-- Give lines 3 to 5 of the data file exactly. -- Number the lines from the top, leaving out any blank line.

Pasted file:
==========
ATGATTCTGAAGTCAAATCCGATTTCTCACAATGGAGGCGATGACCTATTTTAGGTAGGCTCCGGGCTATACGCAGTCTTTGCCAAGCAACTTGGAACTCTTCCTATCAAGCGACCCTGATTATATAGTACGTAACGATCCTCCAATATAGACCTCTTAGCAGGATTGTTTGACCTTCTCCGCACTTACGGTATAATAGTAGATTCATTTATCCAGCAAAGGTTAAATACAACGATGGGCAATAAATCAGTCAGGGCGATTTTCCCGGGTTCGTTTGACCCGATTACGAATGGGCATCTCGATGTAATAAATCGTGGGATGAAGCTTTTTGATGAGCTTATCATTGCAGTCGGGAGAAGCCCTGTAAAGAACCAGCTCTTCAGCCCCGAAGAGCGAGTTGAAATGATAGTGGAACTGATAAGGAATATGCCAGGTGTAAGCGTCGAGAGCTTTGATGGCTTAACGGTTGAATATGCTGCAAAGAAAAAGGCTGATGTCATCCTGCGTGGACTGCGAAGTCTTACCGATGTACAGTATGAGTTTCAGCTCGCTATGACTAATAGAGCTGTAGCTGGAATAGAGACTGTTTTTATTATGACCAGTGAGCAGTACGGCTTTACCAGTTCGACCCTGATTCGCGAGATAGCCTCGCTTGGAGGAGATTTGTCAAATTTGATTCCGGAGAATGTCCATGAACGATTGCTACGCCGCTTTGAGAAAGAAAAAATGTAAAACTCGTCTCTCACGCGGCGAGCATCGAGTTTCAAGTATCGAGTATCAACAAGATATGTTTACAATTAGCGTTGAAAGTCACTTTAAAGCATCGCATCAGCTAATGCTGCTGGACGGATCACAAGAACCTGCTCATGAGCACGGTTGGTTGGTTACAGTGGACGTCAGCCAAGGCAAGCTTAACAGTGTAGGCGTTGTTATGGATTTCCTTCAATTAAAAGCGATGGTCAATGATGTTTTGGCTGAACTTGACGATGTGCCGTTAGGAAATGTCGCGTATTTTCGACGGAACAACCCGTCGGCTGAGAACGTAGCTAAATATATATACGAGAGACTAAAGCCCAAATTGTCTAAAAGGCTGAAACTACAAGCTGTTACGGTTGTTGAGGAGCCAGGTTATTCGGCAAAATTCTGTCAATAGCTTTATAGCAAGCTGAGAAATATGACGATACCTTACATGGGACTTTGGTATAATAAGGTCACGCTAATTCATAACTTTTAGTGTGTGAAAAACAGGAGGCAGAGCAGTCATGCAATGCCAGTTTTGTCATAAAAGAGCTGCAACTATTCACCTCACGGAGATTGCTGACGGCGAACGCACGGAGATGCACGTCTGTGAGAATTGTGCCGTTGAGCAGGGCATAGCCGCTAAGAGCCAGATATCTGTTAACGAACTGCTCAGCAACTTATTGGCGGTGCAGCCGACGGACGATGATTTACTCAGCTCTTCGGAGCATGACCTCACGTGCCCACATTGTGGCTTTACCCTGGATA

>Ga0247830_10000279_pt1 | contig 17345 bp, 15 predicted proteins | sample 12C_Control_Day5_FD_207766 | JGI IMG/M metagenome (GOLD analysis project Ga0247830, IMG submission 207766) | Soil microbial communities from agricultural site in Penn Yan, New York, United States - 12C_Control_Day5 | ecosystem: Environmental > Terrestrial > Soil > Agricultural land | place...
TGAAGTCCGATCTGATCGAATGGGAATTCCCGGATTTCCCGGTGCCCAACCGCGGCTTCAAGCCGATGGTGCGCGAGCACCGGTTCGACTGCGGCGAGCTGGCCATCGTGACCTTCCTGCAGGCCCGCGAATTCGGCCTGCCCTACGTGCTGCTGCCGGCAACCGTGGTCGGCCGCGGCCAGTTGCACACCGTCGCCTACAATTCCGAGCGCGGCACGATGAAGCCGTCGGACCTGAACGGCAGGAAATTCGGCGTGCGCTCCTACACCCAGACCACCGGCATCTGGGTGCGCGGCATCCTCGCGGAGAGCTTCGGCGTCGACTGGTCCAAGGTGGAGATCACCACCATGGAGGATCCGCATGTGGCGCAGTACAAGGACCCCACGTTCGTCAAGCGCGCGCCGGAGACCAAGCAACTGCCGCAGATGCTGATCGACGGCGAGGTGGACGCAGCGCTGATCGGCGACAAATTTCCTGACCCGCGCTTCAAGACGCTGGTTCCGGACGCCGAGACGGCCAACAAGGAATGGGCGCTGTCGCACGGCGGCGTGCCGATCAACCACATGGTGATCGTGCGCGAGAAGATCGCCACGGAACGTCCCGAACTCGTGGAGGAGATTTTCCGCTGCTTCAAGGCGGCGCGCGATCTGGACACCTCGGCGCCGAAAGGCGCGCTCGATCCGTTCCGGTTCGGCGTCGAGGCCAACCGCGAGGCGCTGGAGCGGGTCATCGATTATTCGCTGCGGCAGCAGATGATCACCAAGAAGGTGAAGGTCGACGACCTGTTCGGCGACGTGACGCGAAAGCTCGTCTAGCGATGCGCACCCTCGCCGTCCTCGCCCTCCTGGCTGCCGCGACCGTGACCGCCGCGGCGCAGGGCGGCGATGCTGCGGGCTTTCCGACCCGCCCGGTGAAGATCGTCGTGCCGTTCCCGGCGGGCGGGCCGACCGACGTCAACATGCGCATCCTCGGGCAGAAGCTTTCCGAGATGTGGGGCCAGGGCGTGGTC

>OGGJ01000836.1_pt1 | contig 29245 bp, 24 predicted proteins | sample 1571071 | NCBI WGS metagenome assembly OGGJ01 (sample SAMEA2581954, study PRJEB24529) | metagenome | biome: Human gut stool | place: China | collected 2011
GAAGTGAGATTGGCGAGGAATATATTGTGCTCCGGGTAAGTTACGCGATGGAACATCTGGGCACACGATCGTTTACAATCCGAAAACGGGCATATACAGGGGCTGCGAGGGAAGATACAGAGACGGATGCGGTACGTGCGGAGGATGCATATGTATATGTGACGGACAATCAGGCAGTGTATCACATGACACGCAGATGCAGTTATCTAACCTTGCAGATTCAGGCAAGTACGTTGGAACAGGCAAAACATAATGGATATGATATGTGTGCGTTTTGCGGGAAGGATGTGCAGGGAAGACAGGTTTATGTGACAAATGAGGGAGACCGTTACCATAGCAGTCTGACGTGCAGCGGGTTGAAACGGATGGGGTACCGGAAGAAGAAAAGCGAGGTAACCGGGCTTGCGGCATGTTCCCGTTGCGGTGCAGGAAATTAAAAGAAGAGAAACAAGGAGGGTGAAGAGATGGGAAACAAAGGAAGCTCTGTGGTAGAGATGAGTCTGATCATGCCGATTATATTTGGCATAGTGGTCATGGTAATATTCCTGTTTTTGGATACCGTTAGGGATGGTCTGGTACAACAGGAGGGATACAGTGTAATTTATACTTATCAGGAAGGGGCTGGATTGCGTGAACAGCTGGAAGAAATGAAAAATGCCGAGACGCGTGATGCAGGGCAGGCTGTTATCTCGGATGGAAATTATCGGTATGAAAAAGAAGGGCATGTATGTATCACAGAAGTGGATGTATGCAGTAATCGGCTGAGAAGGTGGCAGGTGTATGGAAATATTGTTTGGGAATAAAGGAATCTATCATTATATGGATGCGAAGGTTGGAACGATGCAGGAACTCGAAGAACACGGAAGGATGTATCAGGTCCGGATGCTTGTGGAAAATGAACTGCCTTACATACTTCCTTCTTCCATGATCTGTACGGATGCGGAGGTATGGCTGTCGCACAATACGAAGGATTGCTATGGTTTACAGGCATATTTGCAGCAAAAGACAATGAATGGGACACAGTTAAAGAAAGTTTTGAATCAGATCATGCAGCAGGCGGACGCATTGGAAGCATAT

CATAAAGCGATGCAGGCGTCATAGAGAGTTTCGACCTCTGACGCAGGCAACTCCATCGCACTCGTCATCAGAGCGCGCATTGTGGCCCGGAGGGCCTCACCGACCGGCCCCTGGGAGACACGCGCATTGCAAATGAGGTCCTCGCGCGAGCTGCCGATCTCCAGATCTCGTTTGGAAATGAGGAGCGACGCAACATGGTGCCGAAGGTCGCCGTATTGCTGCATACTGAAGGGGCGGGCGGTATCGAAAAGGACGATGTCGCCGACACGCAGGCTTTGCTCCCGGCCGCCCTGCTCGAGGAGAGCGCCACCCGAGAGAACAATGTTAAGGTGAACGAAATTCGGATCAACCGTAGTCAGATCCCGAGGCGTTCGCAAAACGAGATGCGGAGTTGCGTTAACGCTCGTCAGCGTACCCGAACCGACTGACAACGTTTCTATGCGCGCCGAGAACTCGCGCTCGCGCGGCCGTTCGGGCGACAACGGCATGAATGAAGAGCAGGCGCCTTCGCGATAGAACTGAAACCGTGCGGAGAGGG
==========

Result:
TGAAGTCCGATCTGATCGAATGGGAATTCCCGGATTTCCCGGTGCCCAACCGCGGCTTCAAGCCGATGGTGCGCGAGCACCGGTTCGACTGCGGCGAGCTGGCCATCGTGACCTTCCTGCAGGCCCGCGAATTCGGCCTGCCCTACGTGCTGCTGCCGGCAACCGTGGTCGGCCGCGGCCAGTTGCACACCGTCGCCTACAATTCCGAGCGCGGCACGATGAAGCCGTCGGACCTGAACGGCAGGAAATTCGGCGTGCGCTCCTACACCCAGACCACCGGCATCTGGGTGCGCGGCATCCTCGCGGAGAGCTTCGGCGTCGACTGGTCCAAGGTGGAGATCACCACCATGGAGGATCCGCATGTGGCGCAGTACAAGGACCCCACGTTCGTCAAGCGCGCGCCGGAGACCAAGCAACTGCCGCAGATGCTGATCGACGGCGAGGTGGACGCAGCGCTGATCGGCGACAAATTTCCTGACCCGCGCTTCAAGACGCTGGTTCCGGACGCCGAGACGGCCAACAAGGAATGGGCGCTGTCGCACGGCGGCGTGCCGATCAACCACATGGTGATCGTGCGCGAGAAGATCGCCACGGAACGTCCCGAACTCGTGGAGGAGATTTTCCGCTGCTTCAAGGCGGCGCGCGATCTGGACACCTCGGCGCCGAAAGGCGCGCTCGATCCGTTCCGGTTCGGCGTCGAGGCCAACCGCGAGGCGCTGGAGCGGGTCATCGATTATTCGCTGCGGCAGCAGATGATCACCAAGAAGGTGAAGGTCGACGACCTGTTCGGCGACGTGACGCGAAAGCTCGTCTAGCGATGCGCACCCTCGCCGTCCTCGCCCTCCTGGCTGCCGCGACCGTGACCGCCGCGGCGCAGGGCGGCGATGCTGCGGGCTTTCCGACCCGCCCGGTGAAGATCGTCGTGCCGTTCCCGGCGGGCGGGCCGACCGACGTCAACATGCGCATCCTCGGGCAGAAGCTTTCCGAGATGTGGGGCCAGGGCGTGGTC

>OGGJ01000836.1_pt1 | contig 29245 bp, 24 predicted proteins | sample 1571071 | NCBI WGS metagenome assembly OGGJ01 (sample SAMEA2581954, study PRJEB24529) | metagenome | biome: Human gut stool | place: China | collected 2011
GAAGTGAGATTGGCGAGGAATATATTGTGCTCCGGGTAAGTTACGCGATGGAACATCTGGGCACACGATCGTTTACAATCCGAAAACGGGCATATACAGGGGCTGCGAGGGAAGATACAGAGACGGATGCGGTACGTGCGGAGGATGCATATGTATATGTGACGGACAATCAGGCAGTGTATCACATGACACGCAGATGCAGTTATCTAACCTTGCAGATTCAGGCAAGTACGTTGGAACAGGCAAAACATAATGGATATGATATGTGTGCGTTTTGCGGGAAGGATGTGCAGGGAAGACAGGTTTATGTGACAAATGAGGGAGACCGTTACCATAGCAGTCTGACGTGCAGCGGGTTGAAACGGATGGGGTACCGGAAGAAGAAAAGCGAGGTAACCGGGCTTGCGGCATGTTCCCGTTGCGGTGCAGGAAATTAAAAGAAGAGAAACAAGGAGGGTGAAGAGATGGGAAACAAAGGAAGCTCTGTGGTAGAGATGAGTCTGATCATGCCGATTATATTTGGCATAGTGGTCATGGTAATATTCCTGTTTTTGGATACCGTTAGGGATGGTCTGGTACAACAGGAGGGATACAGTGTAATTTATACTTATCAGGAAGGGGCTGGATTGCGTGAACAGCTGGAAGAAATGAAAAATGCCGAGACGCGTGATGCAGGGCAGGCTGTTATCTCGGATGGAAATTATCGGTATGAAAAAGAAGGGCATGTATGTATCACAGAAGTGGATGTATGCAGTAATCGGCTGAGAAGGTGGCAGGTGTATGGAAATATTGTTTGGGAATAAAGGAATCTATCATTATATGGATGCGAAGGTTGGAACGATGCAGGAACTCGAAGAACACGGAAGGATGTATCAGGTCCGGATGCTTGTGGAAAATGAACTGCCTTACATACTTCCTTCTTCCATGATCTGTACGGATGCGGAGGTATGGCTGTCGCACAATACGAAGGATTGCTATGGTTTACAGGCATATTTGCAGCAAAAGACAATGAATGGGACACAGTTAAAGAAAGTTTTGAATCAGATCATGCAGCAGGCGGACGCATTGGAAGCATAT